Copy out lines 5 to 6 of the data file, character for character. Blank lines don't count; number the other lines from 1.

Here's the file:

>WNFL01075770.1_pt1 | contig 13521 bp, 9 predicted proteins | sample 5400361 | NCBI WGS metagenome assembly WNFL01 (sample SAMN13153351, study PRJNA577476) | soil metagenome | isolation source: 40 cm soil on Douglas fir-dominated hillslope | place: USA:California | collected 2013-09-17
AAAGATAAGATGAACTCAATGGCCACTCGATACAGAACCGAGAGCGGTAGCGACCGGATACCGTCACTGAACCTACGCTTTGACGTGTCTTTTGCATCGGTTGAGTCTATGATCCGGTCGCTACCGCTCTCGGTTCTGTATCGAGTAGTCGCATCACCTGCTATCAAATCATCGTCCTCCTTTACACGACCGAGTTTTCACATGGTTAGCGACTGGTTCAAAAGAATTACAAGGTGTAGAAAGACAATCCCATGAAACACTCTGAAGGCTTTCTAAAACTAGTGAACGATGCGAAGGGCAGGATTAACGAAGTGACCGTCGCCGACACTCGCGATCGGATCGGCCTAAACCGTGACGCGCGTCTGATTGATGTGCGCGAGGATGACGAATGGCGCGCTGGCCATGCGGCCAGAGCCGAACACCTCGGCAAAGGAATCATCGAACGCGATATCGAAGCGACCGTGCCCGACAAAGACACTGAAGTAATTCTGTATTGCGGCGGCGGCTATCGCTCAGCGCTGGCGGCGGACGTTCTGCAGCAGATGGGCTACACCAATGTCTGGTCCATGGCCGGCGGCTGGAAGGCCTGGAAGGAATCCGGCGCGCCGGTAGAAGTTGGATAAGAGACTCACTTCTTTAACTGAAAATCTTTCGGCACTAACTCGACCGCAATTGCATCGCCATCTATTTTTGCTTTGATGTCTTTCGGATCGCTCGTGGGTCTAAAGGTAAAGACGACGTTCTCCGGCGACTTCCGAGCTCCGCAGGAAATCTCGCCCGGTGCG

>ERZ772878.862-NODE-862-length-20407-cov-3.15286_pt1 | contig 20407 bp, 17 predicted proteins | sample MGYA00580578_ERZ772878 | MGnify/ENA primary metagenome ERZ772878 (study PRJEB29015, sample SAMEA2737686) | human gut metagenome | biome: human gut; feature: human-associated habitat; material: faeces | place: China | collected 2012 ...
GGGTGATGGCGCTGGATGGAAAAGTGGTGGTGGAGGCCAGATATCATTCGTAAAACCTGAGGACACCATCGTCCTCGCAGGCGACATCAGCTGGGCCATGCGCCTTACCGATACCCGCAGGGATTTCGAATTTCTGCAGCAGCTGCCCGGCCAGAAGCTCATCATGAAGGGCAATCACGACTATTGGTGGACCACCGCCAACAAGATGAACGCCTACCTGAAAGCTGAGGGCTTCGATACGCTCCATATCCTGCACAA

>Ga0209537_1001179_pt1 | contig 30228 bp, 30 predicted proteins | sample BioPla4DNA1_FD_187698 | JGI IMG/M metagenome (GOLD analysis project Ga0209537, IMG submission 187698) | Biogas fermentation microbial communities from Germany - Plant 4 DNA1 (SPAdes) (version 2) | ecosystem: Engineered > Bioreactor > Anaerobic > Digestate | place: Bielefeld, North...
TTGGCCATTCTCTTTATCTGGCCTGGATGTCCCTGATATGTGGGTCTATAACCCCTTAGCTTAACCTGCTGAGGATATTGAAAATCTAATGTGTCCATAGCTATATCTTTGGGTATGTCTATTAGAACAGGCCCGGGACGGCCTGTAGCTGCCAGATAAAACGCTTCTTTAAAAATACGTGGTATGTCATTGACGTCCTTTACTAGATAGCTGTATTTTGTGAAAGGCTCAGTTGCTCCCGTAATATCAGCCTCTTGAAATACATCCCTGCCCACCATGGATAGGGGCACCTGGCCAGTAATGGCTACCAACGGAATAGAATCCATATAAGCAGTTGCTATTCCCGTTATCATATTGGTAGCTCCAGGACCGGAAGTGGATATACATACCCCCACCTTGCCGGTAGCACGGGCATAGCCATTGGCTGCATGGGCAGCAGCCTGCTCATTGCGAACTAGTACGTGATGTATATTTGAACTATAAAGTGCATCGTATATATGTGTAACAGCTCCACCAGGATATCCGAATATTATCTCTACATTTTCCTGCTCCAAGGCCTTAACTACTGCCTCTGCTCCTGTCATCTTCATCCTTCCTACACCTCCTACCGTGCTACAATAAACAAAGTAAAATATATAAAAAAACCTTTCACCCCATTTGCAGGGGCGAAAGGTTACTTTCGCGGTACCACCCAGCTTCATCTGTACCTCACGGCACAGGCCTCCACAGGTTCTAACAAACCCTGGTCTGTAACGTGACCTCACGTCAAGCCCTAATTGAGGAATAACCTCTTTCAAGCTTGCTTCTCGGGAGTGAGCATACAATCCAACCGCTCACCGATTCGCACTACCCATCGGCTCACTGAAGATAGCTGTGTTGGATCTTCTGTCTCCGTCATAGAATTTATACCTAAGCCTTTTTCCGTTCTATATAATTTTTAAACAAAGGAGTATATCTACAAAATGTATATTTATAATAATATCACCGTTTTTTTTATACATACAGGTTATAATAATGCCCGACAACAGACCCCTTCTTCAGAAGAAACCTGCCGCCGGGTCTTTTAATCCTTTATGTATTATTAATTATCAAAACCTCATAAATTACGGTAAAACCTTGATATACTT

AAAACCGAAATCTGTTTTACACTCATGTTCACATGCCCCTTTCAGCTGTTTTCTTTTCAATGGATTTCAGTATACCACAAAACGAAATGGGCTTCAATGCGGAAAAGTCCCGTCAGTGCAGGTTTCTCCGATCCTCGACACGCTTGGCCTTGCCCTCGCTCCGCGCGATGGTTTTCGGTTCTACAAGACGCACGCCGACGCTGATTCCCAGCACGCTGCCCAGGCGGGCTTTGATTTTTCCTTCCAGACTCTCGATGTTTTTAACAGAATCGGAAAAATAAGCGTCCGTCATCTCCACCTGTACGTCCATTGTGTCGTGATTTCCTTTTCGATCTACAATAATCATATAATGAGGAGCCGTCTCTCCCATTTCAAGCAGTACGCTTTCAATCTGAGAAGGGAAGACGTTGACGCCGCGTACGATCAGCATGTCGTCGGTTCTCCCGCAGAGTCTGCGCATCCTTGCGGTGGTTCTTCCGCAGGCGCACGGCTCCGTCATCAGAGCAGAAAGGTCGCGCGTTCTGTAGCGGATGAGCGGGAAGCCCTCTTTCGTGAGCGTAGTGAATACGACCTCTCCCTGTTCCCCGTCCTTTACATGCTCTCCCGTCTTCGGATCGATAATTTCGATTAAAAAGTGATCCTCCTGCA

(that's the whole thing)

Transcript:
>Ga0209537_1001179_pt1 | contig 30228 bp, 30 predicted proteins | sample BioPla4DNA1_FD_187698 | JGI IMG/M metagenome (GOLD analysis project Ga0209537, IMG submission 187698) | Biogas fermentation microbial communities from Germany - Plant 4 DNA1 (SPAdes) (version 2) | ecosystem: Engineered > Bioreactor > Anaerobic > Digestate | place: Bielefeld, North...
TTGGCCATTCTCTTTATCTGGCCTGGATGTCCCTGATATGTGGGTCTATAACCCCTTAGCTTAACCTGCTGAGGATATTGAAAATCTAATGTGTCCATAGCTATATCTTTGGGTATGTCTATTAGAACAGGCCCGGGACGGCCTGTAGCTGCCAGATAAAACGCTTCTTTAAAAATACGTGGTATGTCATTGACGTCCTTTACTAGATAGCTGTATTTTGTGAAAGGCTCAGTTGCTCCCGTAATATCAGCCTCTTGAAATACATCCCTGCCCACCATGGATAGGGGCACCTGGCCAGTAATGGCTACCAACGGAATAGAATCCATATAAGCAGTTGCTATTCCCGTTATCATATTGGTAGCTCCAGGACCGGAAGTGGATATACATACCCCCACCTTGCCGGTAGCACGGGCATAGCCATTGGCTGCATGGGCAGCAGCCTGCTCATTGCGAACTAGTACGTGATGTATATTTGAACTATAAAGTGCATCGTATATATGTGTAACAGCTCCACCAGGATATCCGAATATTATCTCTACATTTTCCTGCTCCAAGGCCTTAACTACTGCCTCTGCTCCTGTCATCTTCATCCTTCCTACACCTCCTACCGTGCTACAATAAACAAAGTAAAATATATAAAAAAACCTTTCACCCCATTTGCAGGGGCGAAAGGTTACTTTCGCGGTACCACCCAGCTTCATCTGTACCTCACGGCACAGGCCTCCACAGGTTCTAACAAACCCTGGTCTGTAACGTGACCTCACGTCAAGCCCTAATTGAGGAATAACCTCTTTCAAGCTTGCTTCTCGGGAGTGAGCATACAATCCAACCGCTCACCGATTCGCACTACCCATCGGCTCACTGAAGATAGCTGTGTTGGATCTTCTGTCTCCGTCATAGAATTTATACCTAAGCCTTTTTCCGTTCTATATAATTTTTAAACAAAGGAGTATATCTACAAAATGTATATTTATAATAATATCACCGTTTTTTTTATACATACAGGTTATAATAATGCCCGACAACAGACCCCTTCTTCAGAAGAAACCTGCCGCCGGGTCTTTTAATCCTTTATGTATTATTAATTATCAAAACCTCATAAATTACGGTAAAACCTTGATATACTT